Part One commences – “In Search of Frieda”. Turn the page and another clue is given about why this search has been undertaken and what its scope will be – a quote from Sheik Zayed bin Sultan: “He who does not know his past will not understand the present, nor be able to prepare himself for the future.” Glancing down you see the text is written in the first person, the voice is contemporary, a traveller, arriving in Germany for the first time.
I am really only this far with the book – it’s going to be a holiday reading treat, not the sort you do stretched out on a towel at the beach, but the sort that some free time is needed for. But I have read forward enough to see that the author’s personal approach to his material continues and his spirit of inquiry seems almost inexhaustible. We are going to discover in quite some detail the social and historical context of the Keyssers and the Strehlows in Germany as well as a wealth of material about the mission and its people.
I ask John Strehlow, grandson of Frieda, about his use of the first person.
“It is my story, when I got going on it properly I thought either I had to tell it completely in an objective fashion as if I’m not really part of it or I had to make it really clear that it is my story. I couldn’t do both.
“It could have been told the other way but it would, for me, ring false. Obviously I wanted to know the story. To some extent these events have really, I wouldn’t say totally dominated my life, but they’ve certainly been a very powerful shaping force.
“In the case of my father [TGH Strehlow, the famed linguist], he hoped I would make some sort of impact. Really I don’t think I have in terms of what I’ve done up till now. That expectation he got from his mother. What is significant is that he does not realise it. He thinks it comes from his father. Perhaps it does as well, but of the whole Strehlow family, he [Carl] is the only one who ever did anything at all. He had more brains than the rest of us put together but he was a one off. Whereas Frieda came from a family that had always been somehow or other significant.”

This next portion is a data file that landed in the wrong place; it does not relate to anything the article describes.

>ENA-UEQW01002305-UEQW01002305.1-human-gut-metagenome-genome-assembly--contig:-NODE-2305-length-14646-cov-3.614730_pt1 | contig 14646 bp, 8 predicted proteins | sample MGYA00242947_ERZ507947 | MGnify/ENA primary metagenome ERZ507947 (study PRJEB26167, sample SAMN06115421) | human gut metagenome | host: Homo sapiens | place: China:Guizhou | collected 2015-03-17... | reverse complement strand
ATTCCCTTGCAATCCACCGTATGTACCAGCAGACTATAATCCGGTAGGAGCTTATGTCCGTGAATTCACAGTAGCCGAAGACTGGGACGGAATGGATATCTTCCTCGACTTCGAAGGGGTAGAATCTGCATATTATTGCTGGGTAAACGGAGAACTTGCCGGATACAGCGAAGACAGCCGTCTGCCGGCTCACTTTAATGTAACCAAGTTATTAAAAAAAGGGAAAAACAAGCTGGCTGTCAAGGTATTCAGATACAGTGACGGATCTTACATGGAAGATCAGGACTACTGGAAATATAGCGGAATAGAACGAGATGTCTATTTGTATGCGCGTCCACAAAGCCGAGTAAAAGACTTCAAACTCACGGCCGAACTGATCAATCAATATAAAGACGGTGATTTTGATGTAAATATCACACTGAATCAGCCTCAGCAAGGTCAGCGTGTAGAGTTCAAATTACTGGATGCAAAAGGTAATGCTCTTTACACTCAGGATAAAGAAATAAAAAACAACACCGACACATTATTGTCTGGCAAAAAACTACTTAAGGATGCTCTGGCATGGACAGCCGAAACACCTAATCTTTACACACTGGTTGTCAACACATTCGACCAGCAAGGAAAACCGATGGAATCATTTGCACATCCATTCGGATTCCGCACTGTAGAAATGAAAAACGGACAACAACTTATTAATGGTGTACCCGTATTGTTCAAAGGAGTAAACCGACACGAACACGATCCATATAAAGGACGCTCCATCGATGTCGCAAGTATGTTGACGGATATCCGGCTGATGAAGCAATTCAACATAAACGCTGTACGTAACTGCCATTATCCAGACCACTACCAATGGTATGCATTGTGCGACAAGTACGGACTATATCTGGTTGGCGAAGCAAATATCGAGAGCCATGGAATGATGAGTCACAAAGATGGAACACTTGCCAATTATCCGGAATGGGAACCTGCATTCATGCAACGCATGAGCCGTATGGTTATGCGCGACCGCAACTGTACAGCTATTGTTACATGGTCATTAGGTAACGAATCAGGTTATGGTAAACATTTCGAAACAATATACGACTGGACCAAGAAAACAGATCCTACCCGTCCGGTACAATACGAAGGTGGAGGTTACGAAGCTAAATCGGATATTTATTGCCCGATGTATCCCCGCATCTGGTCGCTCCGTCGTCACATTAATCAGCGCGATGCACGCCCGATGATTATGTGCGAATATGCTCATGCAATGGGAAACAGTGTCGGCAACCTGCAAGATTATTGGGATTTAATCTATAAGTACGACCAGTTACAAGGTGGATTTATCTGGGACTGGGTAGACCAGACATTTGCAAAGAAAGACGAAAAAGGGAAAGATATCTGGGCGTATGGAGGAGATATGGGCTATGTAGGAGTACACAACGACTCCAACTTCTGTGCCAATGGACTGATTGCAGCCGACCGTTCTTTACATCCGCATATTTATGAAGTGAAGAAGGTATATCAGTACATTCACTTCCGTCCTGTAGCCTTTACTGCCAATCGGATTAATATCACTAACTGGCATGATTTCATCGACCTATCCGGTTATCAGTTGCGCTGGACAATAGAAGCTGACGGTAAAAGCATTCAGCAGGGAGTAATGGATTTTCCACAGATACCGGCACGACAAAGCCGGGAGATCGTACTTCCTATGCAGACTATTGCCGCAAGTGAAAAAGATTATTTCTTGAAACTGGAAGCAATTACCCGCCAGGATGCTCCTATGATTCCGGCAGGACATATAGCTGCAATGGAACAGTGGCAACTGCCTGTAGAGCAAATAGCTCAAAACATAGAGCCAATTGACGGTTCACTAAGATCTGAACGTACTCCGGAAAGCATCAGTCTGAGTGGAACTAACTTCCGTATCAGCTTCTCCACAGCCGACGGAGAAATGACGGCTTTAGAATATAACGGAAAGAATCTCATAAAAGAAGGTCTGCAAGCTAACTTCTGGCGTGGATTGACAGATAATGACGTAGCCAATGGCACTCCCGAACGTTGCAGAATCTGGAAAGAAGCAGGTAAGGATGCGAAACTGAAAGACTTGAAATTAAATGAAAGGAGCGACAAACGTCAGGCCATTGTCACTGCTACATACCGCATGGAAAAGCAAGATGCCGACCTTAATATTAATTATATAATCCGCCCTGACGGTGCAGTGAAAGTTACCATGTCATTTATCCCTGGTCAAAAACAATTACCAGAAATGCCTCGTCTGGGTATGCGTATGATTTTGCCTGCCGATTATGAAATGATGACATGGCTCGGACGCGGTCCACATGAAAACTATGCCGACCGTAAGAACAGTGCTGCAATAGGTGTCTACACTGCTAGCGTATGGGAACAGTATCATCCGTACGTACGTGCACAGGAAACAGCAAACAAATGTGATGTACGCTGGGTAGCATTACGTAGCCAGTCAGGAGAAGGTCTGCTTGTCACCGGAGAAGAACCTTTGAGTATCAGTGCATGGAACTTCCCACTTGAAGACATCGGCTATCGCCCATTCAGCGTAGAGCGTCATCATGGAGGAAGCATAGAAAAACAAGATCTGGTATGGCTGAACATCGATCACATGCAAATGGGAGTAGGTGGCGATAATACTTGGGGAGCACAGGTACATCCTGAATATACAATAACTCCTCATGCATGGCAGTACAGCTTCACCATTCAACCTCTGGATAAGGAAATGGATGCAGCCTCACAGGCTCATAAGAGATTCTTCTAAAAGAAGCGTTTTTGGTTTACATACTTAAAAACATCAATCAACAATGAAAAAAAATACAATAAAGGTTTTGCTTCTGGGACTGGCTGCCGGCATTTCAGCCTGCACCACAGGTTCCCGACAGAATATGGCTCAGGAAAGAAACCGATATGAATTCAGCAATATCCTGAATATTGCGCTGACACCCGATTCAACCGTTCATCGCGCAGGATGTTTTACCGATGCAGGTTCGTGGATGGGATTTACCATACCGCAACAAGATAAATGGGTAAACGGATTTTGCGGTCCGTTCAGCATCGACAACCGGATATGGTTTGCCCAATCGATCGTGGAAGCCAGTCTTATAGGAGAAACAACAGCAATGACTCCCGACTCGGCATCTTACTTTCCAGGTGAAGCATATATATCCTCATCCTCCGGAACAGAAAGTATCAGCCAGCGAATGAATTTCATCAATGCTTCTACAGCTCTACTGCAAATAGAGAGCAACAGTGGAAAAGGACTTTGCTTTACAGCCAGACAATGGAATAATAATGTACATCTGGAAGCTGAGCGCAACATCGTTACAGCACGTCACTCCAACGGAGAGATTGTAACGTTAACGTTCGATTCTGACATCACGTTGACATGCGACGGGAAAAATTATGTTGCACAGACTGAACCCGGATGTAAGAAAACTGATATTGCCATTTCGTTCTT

It was discovering this about his grandmother’s family that was the key that unlocked the story for John.
He credits Central Australian historian Dick Kimber with being the first, back in the 1970s, to prod him to write about his family. John’s assumption then was that the story of interest would be about Carl. It was Helene Burns (daughter of Hermannsburg missionary Friedrich Albrecht) who said his focus ought to be his grandmother, her godmother.
At that point John did not even know his grandmother’s maiden name. It took quite some digging into German archives to ultimately get a sense of her people – they were not aristocrats, but people of property and means, and drive. This was where Frieda’s self-belief came from, her conviction, like that of her forebears, that her life would be purposeful. This had nothing to do with the ‘search for self’, upon which so much time has been lavished by his own “wastrel generation”, says John. She found purpose through her marriage to Carl and her work at the mission, in particular with the women and children and combatting infant mortality.